Theaters still (sometimes) represent the apex of the technical filmgoing experience, but this differentiation is much weaker and not nearly sufficient for bringing people to the theater, especially when there are other (non-technical) issues to contend with…
“Going to see a film is incredibly affordable compared to other types of cultural experiences. But if you go out, it’s not that you have to spend whatever amount of money [on a ticket]. It’s everything that goes with it. Do you need to park? Do you need a babysitter? Do you have dinner out? That’s where it starts adding up.” - Sundance Institute CEO Joanna Vicente
Consumers have trended toward home entertainment because the overall product experience has improved so substantially, closing the gap with the theatrical experience. But consumers have also trended away from theaters - because Exhibitors have fundamentally neglected to maintain let alone improve on the conditions of its product. .
AMC writes in the “innovation” section of its annual report that “recliner seating is the key feature of our theatre renovations”. When reclining seats constitute innovation, it should come as little surprise that Exhibitors have failed to establish acceptable baselines for their theatrical product quality. Instead, they have focused on money-making schemes that have fundamentally degraded the customer experience:
3D Films are, and always have been, a pricing gimmick. 3D offers no actual improvement to the viewing experience, no improvement to “immersion”, and instead leads to worse projection experiences as theaters cannot be bothered to consistently shift their lenses between screenings.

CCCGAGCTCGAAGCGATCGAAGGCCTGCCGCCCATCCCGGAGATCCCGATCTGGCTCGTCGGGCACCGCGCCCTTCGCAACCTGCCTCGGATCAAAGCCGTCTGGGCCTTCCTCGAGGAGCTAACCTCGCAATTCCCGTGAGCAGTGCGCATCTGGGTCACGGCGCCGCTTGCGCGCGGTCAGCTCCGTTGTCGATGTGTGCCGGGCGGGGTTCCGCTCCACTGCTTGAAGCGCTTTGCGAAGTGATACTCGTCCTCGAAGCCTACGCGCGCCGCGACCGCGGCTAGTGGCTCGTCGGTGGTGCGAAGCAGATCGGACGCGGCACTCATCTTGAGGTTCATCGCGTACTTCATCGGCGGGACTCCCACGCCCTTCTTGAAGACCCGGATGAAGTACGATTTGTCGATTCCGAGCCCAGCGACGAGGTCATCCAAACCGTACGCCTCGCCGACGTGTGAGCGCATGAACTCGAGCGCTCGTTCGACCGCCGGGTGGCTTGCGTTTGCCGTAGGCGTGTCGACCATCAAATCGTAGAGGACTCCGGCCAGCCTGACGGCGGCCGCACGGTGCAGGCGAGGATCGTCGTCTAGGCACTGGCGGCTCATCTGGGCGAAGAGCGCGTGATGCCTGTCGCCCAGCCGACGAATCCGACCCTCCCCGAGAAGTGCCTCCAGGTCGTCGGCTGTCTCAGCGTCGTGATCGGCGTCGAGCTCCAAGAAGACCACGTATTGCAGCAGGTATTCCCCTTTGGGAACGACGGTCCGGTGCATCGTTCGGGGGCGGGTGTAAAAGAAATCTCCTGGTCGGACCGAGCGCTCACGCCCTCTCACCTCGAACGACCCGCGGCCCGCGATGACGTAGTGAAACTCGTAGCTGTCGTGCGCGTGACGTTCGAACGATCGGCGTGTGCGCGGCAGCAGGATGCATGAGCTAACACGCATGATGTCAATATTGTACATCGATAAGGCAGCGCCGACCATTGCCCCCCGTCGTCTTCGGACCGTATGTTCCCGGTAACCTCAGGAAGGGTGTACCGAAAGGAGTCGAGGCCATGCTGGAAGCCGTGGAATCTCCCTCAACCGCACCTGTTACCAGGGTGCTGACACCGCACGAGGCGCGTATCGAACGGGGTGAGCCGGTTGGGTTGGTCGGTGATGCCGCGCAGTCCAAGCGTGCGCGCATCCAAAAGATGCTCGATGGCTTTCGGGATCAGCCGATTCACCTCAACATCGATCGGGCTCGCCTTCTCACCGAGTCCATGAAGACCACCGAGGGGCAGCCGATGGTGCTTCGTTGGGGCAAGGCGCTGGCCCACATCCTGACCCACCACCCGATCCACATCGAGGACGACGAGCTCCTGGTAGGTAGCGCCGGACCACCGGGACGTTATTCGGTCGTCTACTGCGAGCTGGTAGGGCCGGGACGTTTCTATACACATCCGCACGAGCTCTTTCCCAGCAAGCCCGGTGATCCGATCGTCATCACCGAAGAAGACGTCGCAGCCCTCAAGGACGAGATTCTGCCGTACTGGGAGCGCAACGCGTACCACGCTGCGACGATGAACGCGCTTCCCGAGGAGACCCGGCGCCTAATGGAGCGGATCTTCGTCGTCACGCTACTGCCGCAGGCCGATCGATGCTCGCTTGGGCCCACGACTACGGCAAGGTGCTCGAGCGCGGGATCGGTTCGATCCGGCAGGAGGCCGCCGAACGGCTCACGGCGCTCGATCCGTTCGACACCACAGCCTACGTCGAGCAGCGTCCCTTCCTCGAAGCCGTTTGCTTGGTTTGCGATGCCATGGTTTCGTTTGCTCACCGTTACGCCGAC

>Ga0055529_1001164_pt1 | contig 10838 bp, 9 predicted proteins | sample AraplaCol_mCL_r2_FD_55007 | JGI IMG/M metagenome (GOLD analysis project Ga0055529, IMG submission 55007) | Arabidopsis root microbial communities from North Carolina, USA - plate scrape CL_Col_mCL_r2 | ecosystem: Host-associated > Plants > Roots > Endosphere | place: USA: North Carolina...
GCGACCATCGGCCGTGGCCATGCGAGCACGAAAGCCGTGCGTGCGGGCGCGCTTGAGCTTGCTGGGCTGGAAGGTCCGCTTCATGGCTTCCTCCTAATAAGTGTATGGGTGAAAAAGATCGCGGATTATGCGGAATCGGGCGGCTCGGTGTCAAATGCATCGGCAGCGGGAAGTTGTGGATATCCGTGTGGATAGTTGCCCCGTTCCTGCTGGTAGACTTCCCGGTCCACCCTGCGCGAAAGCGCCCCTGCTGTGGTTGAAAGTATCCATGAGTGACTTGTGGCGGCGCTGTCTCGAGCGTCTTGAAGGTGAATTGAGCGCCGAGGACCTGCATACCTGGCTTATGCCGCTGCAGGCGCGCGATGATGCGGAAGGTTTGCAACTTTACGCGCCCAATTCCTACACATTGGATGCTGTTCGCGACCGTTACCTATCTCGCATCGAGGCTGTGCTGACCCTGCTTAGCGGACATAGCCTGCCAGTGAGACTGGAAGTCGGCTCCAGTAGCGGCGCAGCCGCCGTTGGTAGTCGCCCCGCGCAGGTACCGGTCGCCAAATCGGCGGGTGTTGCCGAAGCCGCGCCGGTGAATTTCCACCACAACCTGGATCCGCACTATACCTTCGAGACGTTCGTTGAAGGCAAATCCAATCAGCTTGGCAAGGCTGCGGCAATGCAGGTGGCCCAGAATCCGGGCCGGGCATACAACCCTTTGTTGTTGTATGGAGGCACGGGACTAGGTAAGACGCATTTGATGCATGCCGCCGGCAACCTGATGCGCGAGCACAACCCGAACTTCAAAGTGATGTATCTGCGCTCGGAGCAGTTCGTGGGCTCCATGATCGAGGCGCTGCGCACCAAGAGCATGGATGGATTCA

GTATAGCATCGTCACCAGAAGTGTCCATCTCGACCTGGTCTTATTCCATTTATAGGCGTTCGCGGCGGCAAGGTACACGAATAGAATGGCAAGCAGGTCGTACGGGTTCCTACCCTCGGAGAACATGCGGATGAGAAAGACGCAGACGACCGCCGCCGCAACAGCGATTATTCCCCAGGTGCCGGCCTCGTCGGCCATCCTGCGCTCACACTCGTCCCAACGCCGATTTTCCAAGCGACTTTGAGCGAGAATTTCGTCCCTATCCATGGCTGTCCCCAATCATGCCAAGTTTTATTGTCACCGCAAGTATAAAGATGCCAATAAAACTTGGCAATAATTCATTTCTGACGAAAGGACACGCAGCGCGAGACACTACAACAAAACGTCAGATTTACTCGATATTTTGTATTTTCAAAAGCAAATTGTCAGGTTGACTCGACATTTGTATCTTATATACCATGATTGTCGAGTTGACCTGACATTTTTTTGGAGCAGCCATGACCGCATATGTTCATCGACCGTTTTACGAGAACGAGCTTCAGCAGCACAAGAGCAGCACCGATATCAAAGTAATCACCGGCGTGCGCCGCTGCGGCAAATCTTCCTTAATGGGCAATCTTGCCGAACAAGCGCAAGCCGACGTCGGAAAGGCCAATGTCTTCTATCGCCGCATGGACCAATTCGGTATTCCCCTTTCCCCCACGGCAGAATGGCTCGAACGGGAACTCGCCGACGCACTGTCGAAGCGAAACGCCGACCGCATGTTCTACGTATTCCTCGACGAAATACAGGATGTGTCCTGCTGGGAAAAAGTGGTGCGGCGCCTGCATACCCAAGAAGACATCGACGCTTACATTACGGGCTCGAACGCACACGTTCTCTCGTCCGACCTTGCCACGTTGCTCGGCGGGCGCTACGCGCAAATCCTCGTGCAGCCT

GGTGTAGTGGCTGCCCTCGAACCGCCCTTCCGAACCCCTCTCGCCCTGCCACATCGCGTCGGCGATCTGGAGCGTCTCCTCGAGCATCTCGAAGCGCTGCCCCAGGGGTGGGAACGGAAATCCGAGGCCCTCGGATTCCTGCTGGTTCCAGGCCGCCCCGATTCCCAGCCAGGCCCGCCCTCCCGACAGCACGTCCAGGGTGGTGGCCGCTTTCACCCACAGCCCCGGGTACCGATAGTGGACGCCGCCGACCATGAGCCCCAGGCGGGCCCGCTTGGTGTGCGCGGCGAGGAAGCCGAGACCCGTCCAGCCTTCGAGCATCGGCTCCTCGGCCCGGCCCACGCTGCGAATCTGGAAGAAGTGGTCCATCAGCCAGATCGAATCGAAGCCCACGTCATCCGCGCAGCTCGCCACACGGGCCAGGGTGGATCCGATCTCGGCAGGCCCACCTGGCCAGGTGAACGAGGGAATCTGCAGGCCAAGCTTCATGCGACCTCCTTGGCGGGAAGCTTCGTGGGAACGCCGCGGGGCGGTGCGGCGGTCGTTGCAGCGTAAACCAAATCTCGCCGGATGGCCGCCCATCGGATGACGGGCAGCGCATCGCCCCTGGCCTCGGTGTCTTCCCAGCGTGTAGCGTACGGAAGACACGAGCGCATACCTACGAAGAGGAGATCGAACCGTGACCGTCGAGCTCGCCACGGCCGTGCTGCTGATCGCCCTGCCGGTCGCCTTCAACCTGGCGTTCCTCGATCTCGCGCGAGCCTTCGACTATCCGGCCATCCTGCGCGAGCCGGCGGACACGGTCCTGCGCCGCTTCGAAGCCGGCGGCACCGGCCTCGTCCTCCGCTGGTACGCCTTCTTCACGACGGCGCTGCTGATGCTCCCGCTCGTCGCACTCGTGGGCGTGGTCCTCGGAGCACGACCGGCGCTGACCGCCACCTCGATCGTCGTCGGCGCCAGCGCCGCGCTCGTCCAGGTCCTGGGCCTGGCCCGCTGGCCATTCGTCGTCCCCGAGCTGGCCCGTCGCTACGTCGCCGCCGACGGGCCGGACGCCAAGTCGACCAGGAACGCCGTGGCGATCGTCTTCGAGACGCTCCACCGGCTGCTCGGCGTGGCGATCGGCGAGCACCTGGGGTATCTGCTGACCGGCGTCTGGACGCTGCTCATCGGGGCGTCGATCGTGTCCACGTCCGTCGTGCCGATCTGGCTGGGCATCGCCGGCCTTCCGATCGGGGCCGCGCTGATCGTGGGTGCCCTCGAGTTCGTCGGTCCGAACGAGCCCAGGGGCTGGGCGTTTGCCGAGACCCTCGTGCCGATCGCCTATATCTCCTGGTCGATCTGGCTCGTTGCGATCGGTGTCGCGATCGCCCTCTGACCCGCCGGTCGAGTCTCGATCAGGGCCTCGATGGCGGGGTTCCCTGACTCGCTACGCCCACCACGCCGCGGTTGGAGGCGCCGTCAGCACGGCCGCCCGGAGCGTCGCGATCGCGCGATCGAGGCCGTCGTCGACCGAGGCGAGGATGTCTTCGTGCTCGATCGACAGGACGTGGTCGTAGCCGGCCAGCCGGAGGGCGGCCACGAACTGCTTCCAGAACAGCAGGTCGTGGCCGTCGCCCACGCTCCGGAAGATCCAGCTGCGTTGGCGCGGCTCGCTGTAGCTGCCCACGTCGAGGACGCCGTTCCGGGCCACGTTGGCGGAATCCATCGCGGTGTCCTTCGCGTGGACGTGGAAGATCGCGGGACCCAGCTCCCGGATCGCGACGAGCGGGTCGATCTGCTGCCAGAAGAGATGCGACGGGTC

Dine-in theaters represent the absolute worst of both worlds. Shitty, overpriced food in theaters made less dark because each seat needs lights for ordering, coupled with a constant stream of interloping staff who disrupt sight lines in order to share the on-demand mediocrity to patrons.
If Exhibitors do in fact want to rebuild their businesses, investing in the wholesale cleanup and ongoing maintenance of their theaters to a level of quality that they would actually accept in their own homes is, frankly, the bare minimum.
Beyond re-establishing this quality baseline, however, Exhibitors must also expand the advantage they will always hold over the home entertainment system - overwhelming size and power. Here I’m talking about IMAX.
Large formats like IMAX are key anchors to attracting demand
“As of December 31, 2022, AMC was the largest IMAX exhibitor in the U.S., with 186 IMAX screens and a 55% market share. Each one of our IMAX local installations is protected by geographic exclusivity, and as of December 31, 2022, our IMAX screen count was 96% greater than our closest competitor.” AMC 10-K
AMC’s humblebrags here reveal some interesting data about the current state of Premium Large Format (PLF) screens: